Wednesday, May 17, 2006

London: Aaaaarrrsenallllll

Just after I left school I worked with Digby, a guy who had returned to Australia from the UK an obsessive Arsenal fan. We were moving office furniture and files and it became our mission to write Arsenal FA in ridiculously inaccessible parts of the items we moved - a calling card, if you will. And so it was that, for about a decade, when the MCS Partners at Price Waterhouse, Sydney opened a desk drawer, opened a filing cabinet, reached into a cupboard, or drank from a suitably inscribed mug, they inadvertently exposed a small Arsenal FA to the light. Our challenge was not to write it, but to write it somewhere wierd - like the top of an office door.

To me this was but a merry jape, something stupid, invented by a couple of bright lads to occupy their minds while doing manual labour. Digby, on the other hand, saw it as a vocation. At the time, and until today, I thought that perhaps Digby's devotion to the great club involved a little more affection than that of the average punter.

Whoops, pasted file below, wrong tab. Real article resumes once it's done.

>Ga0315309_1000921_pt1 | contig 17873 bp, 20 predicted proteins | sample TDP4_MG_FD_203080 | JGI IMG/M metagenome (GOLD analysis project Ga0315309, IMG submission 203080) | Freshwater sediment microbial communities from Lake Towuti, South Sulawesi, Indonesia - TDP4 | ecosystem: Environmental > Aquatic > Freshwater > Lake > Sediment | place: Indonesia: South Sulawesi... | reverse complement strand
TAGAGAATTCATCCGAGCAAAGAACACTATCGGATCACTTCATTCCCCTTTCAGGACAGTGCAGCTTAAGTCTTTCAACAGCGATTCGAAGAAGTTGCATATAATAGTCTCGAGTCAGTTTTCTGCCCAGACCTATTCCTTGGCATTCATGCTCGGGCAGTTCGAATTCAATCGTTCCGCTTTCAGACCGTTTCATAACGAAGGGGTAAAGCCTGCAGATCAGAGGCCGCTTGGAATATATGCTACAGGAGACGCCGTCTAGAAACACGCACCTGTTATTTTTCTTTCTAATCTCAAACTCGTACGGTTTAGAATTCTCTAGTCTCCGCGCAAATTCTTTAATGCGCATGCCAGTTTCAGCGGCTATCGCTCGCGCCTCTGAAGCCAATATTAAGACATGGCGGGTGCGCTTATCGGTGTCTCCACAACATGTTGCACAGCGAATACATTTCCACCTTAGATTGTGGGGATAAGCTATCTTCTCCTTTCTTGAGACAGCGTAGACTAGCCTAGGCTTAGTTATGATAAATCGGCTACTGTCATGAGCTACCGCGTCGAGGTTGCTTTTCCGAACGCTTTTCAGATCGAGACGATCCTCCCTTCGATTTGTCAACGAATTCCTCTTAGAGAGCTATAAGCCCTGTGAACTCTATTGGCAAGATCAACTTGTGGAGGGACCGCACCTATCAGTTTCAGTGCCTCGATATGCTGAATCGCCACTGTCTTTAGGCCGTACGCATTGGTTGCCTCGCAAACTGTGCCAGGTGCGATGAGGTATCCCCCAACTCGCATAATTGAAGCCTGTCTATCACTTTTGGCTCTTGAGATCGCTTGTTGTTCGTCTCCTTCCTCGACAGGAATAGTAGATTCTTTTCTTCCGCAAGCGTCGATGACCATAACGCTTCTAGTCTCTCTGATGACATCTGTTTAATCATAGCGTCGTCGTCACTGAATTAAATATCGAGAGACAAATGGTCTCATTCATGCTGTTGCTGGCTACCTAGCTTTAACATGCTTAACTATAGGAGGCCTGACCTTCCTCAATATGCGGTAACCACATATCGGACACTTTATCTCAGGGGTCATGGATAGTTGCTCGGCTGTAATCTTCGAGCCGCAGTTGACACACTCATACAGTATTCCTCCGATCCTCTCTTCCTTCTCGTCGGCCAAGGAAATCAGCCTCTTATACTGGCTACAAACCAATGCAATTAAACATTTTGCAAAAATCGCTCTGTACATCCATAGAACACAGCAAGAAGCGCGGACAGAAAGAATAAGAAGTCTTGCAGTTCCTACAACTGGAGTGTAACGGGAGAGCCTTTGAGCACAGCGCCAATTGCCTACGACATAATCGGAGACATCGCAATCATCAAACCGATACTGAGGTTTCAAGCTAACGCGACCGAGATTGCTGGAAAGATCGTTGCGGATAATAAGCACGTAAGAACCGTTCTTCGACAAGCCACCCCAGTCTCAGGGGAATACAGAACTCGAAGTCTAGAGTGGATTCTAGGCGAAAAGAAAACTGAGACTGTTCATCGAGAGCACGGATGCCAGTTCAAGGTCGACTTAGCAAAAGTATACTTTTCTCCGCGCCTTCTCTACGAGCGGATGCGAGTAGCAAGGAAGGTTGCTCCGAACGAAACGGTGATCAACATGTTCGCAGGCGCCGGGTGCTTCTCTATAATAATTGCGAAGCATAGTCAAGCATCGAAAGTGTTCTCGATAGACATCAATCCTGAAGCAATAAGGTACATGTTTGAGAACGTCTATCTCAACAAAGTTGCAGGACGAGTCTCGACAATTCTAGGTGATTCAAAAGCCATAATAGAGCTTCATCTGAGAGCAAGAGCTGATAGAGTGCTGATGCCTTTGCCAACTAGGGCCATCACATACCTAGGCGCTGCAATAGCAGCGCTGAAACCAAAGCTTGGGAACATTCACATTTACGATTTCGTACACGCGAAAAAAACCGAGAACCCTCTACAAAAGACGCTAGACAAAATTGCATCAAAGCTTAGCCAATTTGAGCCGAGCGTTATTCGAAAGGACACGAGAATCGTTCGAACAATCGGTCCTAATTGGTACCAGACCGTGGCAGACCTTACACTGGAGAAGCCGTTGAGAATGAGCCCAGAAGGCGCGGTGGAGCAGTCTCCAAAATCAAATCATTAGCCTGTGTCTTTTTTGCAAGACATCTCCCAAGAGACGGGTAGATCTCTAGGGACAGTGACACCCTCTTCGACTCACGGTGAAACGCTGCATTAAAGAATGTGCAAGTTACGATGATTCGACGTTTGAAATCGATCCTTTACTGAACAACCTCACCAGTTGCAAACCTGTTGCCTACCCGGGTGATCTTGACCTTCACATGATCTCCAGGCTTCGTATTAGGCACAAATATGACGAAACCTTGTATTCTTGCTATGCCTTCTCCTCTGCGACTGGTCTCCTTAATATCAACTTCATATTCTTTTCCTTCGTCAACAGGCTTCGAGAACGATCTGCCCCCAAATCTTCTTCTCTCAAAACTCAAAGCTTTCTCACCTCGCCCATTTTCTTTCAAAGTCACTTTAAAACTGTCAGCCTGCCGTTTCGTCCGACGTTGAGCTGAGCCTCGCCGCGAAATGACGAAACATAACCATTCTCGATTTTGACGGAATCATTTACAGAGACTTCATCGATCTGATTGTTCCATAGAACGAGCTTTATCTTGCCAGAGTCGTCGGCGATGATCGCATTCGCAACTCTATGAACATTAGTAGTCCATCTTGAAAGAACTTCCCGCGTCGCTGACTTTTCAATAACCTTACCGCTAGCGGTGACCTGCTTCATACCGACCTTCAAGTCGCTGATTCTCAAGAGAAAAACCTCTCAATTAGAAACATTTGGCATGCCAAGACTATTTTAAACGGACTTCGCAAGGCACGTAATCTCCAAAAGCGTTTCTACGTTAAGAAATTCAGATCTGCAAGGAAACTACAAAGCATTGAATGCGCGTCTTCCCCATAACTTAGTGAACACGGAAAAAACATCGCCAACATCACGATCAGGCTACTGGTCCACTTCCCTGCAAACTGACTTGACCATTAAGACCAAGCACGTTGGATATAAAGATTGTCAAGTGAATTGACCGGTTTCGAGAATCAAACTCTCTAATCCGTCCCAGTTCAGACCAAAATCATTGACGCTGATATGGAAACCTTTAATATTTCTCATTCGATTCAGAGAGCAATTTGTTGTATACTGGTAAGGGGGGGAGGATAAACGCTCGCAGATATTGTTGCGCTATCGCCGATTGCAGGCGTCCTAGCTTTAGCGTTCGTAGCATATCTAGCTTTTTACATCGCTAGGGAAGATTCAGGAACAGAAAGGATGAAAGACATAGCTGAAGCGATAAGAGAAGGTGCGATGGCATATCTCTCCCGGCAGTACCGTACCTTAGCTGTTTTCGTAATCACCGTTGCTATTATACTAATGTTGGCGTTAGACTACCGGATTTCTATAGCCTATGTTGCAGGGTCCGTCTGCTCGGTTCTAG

That was until today.

You see, my office is above a popular London nightclub. And the popular London nightclub is on a popular London road. And today - right now, in fact, as the hometime traffic is thickening up - the popular London nightclub on the popular London road is hosting an event for Arsenal. There are people in Arsenal shirts queueing outside, and there are Arsenal flags on the front of the building.

Well, the commotion! You see, not only are Arsenal fans driving past and shouting brief messages of support to their fellow gunners, but fans of every other team are also driving past, and they are shouting messages of, well not support, to the same gunners. These messages, shouted as they are from moving vehicles, tend to sound alike, and the closest comparison would be the noise a donkey makes.

Meanwhile, beneath the window we have bouncers chatting to echother, gunners chatting to eachother, gunners and bouncers arguing, one man crowing like a crow. I can hear a lot of Anglo Saxon language, particularly from one man who seems to have a problem with his ticket.

It's a very passionate scene and I suggest that anyone who accuses the Brits of being dispassionate and aloof should first sit above the entrance to a popular London nightclub, on a popular London road when it is hosting a football function.

Uh oh! I hear sirens....


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